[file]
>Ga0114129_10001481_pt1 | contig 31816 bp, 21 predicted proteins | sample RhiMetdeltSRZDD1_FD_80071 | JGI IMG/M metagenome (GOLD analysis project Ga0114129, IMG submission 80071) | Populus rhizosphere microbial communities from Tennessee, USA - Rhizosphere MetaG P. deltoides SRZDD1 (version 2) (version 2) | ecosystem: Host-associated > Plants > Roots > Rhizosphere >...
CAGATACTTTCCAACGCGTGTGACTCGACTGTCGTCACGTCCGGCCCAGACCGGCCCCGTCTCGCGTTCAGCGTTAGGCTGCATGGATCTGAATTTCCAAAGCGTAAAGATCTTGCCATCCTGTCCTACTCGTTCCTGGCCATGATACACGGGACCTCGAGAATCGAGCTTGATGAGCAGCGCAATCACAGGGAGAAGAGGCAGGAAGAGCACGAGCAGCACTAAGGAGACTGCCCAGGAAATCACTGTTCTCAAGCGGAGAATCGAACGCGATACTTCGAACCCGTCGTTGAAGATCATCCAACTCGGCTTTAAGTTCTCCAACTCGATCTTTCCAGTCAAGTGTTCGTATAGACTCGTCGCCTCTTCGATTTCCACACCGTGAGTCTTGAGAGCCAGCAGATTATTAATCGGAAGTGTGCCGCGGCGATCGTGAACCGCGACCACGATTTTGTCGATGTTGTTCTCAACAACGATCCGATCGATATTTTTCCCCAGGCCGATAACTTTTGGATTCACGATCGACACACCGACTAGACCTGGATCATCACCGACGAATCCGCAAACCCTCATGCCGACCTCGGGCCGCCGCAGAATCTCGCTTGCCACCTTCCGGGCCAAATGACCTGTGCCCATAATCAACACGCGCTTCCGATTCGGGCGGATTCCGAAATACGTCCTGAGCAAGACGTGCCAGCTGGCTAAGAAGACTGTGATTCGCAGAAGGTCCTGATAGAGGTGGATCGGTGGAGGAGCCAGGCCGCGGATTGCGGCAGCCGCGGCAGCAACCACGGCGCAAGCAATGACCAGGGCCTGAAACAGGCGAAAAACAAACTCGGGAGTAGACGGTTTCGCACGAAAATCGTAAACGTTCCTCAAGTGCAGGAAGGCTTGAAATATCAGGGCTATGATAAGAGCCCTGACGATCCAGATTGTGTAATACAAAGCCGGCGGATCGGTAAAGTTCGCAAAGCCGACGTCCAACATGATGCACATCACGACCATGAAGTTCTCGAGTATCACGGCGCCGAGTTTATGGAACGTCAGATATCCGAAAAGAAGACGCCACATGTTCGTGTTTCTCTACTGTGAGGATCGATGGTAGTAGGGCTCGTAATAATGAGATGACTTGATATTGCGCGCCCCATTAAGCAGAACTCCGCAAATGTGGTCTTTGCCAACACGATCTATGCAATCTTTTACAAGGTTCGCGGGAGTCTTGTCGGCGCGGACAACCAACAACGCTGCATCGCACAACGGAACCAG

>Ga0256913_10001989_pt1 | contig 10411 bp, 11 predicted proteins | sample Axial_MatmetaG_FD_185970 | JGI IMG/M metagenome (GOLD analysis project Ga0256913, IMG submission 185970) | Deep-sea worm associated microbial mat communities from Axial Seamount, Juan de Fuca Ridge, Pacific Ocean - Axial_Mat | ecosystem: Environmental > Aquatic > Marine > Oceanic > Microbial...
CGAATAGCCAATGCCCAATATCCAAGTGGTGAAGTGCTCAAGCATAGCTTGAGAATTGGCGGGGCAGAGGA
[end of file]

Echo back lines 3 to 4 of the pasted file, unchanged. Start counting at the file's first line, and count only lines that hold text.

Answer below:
>Ga0256913_10001989_pt1 | contig 10411 bp, 11 predicted proteins | sample Axial_MatmetaG_FD_185970 | JGI IMG/M metagenome (GOLD analysis project Ga0256913, IMG submission 185970) | Deep-sea worm associated microbial mat communities from Axial Seamount, Juan de Fuca Ridge, Pacific Ocean - Axial_Mat | ecosystem: Environmental > Aquatic > Marine > Oceanic > Microbial...
CGAATAGCCAATGCCCAATATCCAAGTGGTGAAGTGCTCAAGCATAGCTTGAGAATTGGCGGGGCAGAGGA